Blue Man Group to play The Lyric - Baltimore Post-ExaminerBaltimore Post-Examiner

Blue Man Group to play The Lyric

Daniel Carter has been feeling blue for the past decade – and he couldn’t be happier.

When the London native isn’t in England enjoying one passion – cheering for his beloved West Ham United soccer team – he’s immersed in his other love: performing.

Carter has starred in shows such as “Les Misérables,” “Taboo” and “We Will Rock You” in London’s West End, but it has been his most recent role where he’s made his biggest statement.

By not saying a word.

For 22 hours a day, he’s 36-year-old Daniel Carter. But for two hours each day he becomes a nameless humanoid when he’s covered in blue from head to toe as a member of “Blue Man Group,” the inquisitive and mysterious foursome who says a lot without speaking.

The Blue Man Group’s ability to turn anything into an instrument and penchant for involving paint in nearly everything it does has delighted the more than 35 million people who have watched it perform in 15 countries since 1991.

“When you put on the blue you become totally immersed in the group,” Carter said during a phone interview. “You are a completely different person. When I’m not performing, I can go on the street and not get noticed. But as a member of the Blue Man Group, everyone knows who you are.”

But Carter’s latest stint with Blue Man Group is nearing an end. Blue Man Group plays The Lyric on June 17-18 as part of what will be its final U.S. tour for a few years so producers “can revamp the show,” Carter said.

However, Blue Man Group’s stationary shows in Boston, Chicago, Las Vegas, New York and Orlando will continue. Carter said he’ll join Blue Man Group in one of those cities after taking a break.

Carter and Americans Steven Wendt, Ethan Goulb and Adam Erdossy don the iconic blue during the U.S. tour, but only three perform the 100-minute show each night as part of a rotation. But the show stays true to its roots that date to 1991 in New York City, when Chris Wink, Phil Stanton and Matt Goldman staged small street performances that eventually landed them gigs in the city’s downtown clubs and the small off-Broadway Astor Place Theatre.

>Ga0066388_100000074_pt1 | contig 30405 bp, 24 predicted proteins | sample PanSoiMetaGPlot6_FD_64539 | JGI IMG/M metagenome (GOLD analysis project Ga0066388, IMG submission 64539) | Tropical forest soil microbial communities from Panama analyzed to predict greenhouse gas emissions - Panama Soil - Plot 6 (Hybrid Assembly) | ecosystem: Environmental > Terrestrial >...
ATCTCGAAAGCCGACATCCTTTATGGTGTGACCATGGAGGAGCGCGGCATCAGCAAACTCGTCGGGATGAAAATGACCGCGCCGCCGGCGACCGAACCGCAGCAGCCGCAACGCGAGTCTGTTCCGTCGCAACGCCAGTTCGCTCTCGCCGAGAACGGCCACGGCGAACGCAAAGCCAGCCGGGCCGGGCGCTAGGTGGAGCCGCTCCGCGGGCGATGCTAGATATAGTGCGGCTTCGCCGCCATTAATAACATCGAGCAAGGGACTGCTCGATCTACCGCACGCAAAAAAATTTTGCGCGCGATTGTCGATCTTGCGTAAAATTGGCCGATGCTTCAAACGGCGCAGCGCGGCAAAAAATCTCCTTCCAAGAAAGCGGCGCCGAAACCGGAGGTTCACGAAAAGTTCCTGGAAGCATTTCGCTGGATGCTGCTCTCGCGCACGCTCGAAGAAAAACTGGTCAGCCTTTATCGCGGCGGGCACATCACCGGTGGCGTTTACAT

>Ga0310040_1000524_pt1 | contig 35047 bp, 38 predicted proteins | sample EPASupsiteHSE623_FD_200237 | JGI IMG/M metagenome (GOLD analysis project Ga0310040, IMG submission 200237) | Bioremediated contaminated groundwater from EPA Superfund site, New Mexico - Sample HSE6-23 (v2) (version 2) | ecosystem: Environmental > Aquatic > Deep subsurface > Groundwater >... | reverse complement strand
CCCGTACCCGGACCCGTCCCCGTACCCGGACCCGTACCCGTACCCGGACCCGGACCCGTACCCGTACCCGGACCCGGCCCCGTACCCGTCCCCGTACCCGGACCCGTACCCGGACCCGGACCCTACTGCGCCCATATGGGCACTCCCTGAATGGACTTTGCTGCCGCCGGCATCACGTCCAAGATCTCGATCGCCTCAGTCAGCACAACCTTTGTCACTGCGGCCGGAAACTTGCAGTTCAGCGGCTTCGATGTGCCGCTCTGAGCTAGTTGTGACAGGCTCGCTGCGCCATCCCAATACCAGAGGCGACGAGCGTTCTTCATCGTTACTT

None of the Blue Men speak during the performance, which uses outrageous lighting, music, drums and paint to communicate with the crowd, which plays an active role in the show.

“You don’t have to speak to communicate,” Carter said. “Our show transcends the way people communicate. We’ve played all over the world and communication is one thing everyone has in common. You can communicate through music and you can communicate through color. The way we communicate unifies everybody because we don’t use one certain language. We communicate in a way that people from every race and culture can understand.”

Blue Man Group is in constant movement on stage so it maintains its connection with the audience.

“We are big on using drums and we have a six-foot tall drum,” Carter said. “When we hit it, you just don’t hear it. You feel it. The people feel the sound hit them. You don’t have many experiences like that because Blue Man Group isn’t your typical show. You just don’t show up, grab a playbill and take your seat and know what to expect. Our shows are always changing because the audience is such a big part of it.”

Blue Man Group

Where: The Patricia and Arthur Modell Performing Arts Center at The Lyric

When: June 17 at 8 p.m.; June 18 at 5 p.m.

Tickets: Click here.




About the author

Jon Gallo

Jon Gallo is an award-winning journalist and editor with 19 years of experience, including stints as a staff writer at The Washington Post and sports editor at The Baltimore Examiner. He also believes the government should declare federal holidays in honor of the following: the Round of 64 of the NCAA men's basketball tournament; the Friday of the Sweet 16; the Monday after the Super Bowl; and of course, the day after the release of the latest Madden NFL video game. Contact the author.

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